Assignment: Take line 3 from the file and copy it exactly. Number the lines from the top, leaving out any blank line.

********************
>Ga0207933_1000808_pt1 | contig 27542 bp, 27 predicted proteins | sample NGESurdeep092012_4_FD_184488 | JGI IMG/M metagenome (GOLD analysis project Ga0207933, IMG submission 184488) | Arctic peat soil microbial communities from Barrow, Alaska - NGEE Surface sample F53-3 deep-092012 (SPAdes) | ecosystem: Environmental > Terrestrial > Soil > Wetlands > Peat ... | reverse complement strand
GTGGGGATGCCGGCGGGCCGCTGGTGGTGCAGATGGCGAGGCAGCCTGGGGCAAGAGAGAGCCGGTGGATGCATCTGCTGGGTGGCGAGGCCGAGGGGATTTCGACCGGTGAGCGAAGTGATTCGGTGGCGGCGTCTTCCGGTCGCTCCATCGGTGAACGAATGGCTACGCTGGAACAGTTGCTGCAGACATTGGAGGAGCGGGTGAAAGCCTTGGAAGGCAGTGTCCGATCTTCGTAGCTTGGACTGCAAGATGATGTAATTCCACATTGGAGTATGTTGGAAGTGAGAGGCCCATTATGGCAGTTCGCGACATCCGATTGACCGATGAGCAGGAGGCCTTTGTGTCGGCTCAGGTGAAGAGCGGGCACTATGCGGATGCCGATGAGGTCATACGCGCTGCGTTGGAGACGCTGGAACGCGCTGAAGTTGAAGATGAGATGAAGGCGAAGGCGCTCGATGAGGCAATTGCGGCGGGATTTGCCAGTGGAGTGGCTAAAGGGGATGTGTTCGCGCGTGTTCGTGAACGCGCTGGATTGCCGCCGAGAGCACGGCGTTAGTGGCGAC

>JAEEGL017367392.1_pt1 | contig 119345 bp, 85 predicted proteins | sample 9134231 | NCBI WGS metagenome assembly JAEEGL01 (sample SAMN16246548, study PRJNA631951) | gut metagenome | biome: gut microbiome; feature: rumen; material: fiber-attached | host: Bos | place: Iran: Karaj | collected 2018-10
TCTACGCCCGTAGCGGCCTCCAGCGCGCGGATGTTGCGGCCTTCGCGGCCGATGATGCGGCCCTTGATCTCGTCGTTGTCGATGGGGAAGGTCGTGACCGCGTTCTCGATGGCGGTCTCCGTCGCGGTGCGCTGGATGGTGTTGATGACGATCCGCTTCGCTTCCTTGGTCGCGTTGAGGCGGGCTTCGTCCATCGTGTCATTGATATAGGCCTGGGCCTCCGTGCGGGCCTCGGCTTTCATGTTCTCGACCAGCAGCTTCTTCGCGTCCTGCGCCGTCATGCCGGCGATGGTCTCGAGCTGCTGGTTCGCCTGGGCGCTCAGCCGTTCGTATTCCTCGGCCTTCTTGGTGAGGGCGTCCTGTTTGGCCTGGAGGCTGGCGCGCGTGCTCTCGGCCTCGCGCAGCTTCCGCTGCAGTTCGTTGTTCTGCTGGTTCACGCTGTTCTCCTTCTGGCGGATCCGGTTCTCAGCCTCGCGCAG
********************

>JAEEGL017367392.1_pt1 | contig 119345 bp, 85 predicted proteins | sample 9134231 | NCBI WGS metagenome assembly JAEEGL01 (sample SAMN16246548, study PRJNA631951) | gut metagenome | biome: gut microbiome; feature: rumen; material: fiber-attached | host: Bos | place: Iran: Karaj | collected 2018-10